Wasp-Men From Mars isn’t being created in a vacuum. It’s inspired by many of my favorite sci-fi and horror films and TV shows. I will take a look at a few of them and how they inspired the short. Today’s inspiration: Tremors.
During my most recent viewing of Tremors I looked for the character arcs. I’ve seen the film several times, but if I was asked how Val and Earl changed, all I would’ve been able to say was that Val learned to appreciate a woman who didn’t meet his ideal, but that’s not much of a character arc. No, what Tremors is about is two intelligent men who have always been viewed as screw-ups who finally live up to their potential. All it took was a push from some violent monsters.
The film starts by a cliff, where Val and Earl are setting up barbwire fences after a stampede prank and an argument over who’s making breakfast. As Earl stretches out some barbwire, he hurts himself and spits out, “Is this a job for intelligent men?” Val’s response is, “I don’t know. Show me one and I’ll ask him.” This moment establishes Val’s personal struggle: he thinks they’re screw-ups. And everyone else in Perfection, NV, thinks so, too. No one believes that they’re gonna leave town for something better. Their leadership is questioned during the battle with the graboids, when Burt calls them out as screw-ups, and mockingly calls Val, “fearless leader.”
Earl recognizes that they’re smart, and he’ll have the opportunity to prove it, so it’s Val who has to go through the most growth. Earl even pushes Val during the film when he scolds him for never having a plan.
Compare them to Burt and Heather, the gun-loving survivalists. They’re the take-charge pair. Sure, they’re mocked for their survivalism, but on the surface they’re better equipped to be the heroes. And while Val and Earl are stuck in Perfection with hopes of leaving, Burt and Heather want to be there.
Meanwhile, all the characters acknowledge how smart the “graboids” are. They’re the perfect monsters to show Val and Earl’s growth: they’re intelligent, problem-solving creatures. Val and Earl need to outsmart them to save themselves and the others.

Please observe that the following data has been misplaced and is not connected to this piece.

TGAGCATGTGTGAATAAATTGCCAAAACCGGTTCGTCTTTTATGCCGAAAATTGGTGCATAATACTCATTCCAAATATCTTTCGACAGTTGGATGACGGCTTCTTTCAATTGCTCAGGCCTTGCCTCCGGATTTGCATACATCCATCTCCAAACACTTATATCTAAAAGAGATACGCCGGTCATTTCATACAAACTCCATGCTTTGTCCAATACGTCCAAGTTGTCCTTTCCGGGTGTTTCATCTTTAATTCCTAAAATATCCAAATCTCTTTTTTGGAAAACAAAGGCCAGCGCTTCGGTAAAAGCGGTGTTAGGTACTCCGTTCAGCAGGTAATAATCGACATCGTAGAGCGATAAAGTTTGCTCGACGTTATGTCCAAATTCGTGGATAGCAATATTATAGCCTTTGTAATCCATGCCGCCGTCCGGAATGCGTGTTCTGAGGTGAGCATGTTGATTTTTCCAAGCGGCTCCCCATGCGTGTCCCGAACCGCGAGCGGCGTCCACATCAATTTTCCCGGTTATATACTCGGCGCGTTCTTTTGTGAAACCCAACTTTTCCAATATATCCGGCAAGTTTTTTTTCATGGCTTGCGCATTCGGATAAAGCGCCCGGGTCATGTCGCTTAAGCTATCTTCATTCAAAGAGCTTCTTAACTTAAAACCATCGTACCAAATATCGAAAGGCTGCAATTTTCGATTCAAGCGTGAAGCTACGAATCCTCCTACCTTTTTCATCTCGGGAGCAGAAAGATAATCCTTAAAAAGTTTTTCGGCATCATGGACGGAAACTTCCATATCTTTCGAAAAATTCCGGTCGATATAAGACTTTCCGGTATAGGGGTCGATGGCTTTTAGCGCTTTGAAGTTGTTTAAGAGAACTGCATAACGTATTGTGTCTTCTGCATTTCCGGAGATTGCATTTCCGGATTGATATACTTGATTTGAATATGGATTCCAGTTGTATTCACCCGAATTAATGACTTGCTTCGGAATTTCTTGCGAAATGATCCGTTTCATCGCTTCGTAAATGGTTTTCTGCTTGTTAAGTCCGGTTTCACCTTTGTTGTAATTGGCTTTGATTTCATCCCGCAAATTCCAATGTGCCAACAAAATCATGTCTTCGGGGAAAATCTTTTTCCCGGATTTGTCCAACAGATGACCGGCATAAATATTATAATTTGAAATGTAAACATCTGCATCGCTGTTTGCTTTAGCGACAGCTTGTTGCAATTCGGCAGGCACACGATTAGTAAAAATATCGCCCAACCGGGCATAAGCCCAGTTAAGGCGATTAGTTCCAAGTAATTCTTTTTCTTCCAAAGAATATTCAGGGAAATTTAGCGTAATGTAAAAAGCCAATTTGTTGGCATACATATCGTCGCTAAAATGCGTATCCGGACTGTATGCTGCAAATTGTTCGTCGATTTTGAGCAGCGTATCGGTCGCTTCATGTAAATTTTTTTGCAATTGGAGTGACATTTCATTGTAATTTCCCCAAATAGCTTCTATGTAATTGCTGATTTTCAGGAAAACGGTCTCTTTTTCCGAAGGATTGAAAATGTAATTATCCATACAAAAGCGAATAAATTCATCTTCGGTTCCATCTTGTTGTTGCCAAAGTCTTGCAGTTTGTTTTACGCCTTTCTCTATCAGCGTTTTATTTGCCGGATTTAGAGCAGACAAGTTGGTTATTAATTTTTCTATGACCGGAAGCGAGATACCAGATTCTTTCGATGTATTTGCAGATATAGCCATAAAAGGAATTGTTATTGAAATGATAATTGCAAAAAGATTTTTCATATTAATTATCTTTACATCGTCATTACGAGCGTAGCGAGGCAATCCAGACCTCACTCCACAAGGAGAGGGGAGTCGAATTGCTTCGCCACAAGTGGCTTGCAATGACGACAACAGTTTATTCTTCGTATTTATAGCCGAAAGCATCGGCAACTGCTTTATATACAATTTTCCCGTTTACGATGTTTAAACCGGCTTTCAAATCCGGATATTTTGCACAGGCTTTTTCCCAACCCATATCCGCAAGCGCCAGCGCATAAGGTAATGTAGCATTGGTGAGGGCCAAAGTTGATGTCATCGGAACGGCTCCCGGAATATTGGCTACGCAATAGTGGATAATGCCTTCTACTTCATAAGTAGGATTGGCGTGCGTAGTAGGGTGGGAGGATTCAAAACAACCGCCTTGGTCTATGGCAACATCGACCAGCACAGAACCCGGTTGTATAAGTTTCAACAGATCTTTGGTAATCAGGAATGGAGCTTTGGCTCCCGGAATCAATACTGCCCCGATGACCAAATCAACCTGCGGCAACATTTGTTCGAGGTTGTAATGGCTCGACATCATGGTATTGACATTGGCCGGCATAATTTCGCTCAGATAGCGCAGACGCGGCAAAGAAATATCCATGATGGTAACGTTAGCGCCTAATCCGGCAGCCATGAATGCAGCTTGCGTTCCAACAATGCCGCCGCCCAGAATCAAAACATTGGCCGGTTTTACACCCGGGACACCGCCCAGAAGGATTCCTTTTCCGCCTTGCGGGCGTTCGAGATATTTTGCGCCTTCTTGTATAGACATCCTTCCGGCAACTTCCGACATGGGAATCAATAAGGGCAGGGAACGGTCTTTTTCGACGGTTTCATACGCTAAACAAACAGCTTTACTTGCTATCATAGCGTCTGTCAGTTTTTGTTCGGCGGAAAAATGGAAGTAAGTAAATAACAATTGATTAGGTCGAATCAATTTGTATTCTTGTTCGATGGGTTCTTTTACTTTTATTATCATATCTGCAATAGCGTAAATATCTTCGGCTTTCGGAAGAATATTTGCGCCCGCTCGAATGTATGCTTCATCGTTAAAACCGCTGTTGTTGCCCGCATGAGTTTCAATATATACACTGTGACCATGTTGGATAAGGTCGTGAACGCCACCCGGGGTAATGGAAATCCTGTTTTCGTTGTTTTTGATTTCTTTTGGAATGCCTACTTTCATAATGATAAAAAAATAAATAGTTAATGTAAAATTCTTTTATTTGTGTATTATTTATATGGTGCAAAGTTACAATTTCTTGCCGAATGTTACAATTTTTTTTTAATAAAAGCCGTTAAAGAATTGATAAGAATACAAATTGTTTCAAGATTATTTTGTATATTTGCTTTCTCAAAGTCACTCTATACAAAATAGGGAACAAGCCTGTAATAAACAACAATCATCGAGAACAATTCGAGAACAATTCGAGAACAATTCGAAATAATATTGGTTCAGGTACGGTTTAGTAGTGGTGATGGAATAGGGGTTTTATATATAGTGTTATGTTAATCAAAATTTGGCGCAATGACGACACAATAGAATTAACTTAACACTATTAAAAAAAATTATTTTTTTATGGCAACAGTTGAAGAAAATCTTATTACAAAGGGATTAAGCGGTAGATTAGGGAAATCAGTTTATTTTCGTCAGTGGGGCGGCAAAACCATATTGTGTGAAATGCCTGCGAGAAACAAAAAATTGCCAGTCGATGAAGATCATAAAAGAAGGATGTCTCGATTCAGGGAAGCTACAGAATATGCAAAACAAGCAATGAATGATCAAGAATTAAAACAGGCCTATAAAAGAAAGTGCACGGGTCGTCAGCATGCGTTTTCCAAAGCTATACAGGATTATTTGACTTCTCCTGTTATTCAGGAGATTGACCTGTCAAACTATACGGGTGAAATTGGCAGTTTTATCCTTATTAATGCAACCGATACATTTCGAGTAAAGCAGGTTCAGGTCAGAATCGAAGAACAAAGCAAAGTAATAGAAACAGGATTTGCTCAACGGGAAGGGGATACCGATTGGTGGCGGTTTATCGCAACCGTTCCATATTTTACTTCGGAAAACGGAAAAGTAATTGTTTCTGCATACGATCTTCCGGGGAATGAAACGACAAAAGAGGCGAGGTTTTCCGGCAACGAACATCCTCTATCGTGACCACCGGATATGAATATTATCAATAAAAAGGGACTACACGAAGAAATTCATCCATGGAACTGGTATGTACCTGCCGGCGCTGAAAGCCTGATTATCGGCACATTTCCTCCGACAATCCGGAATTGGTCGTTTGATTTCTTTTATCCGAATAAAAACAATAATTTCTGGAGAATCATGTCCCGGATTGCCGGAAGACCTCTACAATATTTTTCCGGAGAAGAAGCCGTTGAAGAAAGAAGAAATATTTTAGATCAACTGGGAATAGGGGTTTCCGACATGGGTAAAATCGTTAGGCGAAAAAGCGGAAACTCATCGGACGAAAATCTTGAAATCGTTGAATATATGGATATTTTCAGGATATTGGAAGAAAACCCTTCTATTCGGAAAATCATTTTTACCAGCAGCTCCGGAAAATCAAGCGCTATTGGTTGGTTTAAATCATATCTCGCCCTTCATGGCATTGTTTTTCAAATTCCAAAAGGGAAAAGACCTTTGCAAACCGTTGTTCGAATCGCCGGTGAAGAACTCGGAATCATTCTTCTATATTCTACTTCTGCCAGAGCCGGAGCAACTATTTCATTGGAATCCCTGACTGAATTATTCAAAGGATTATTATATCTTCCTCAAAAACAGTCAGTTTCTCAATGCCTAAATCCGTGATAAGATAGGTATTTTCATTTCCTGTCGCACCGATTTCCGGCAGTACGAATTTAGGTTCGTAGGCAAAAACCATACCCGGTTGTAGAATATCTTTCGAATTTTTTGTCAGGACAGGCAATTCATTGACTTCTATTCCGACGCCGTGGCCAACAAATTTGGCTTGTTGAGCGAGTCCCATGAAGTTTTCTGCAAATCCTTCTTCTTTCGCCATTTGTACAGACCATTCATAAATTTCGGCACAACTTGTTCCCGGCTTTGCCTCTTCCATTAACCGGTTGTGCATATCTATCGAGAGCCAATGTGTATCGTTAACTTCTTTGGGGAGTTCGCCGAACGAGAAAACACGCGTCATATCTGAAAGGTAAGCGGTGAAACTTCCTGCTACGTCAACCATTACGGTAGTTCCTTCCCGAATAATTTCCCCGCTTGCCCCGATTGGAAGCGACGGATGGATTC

Even the deaths of the graboids show a progression our leads’ development: the first is killed by dumb luck, the second by the prepared and equipped Burt and Heather, and the third by Earl, who comes up with a good plan. That leaves the final showdown between Val, the one who didn’t seem convinced in his intelligence, and Stumpy, the smartest of the graboids. Pay attention to the dialogue during the climax. Val dismisses Earl and Rhonda’s advice to throw the bomb and recognizes that Stumpy isn’t falling for their trick. “This one ain’t dumb.” He embraces his intelligence when he says, “This son of a bitch ain’t smarter than us.” He finally comes up with his own “goddamn plan.” And he does this near the cliff where he had mocked the idea of being an intelligent man. As a matter of fact, when his plans goes into effect, Earl and Rhonda, both of whom already proved their intelligence, abandon Van by the cliff, leaving him to face Stumpy alone. And he wins.
So how was Wasp-Men From Mars inspired by this? Well, like the graboids, the Wasp-Men push my characters to their limits, although the characters don’t succeed the way that Val and Earl did. In fact, one of my characters, when pushed, makes a terrible, selfish decision while another makes the smart, heroic decision. But the truth of who these characters are deep-down wouldn’t come out without the Wasp-Men.
There’s even a scene where the characters speculate about the monsters’ origins. It’s not a rip-off of the speculation scene in Tremors, which is one of my favorite scenes, but I do lovingly refer to it as the “Tremors scene.”
While I was hoping to achieve a tone similar to Tremors when I was writing Wasp-Men, it ended up developing its own tone, one that’s made the film stronger. It will probably never become a beloved classic like Tremors, but I’m hoping that it will at least be better than the sequels.
Next: Buffy the Vampire Slayer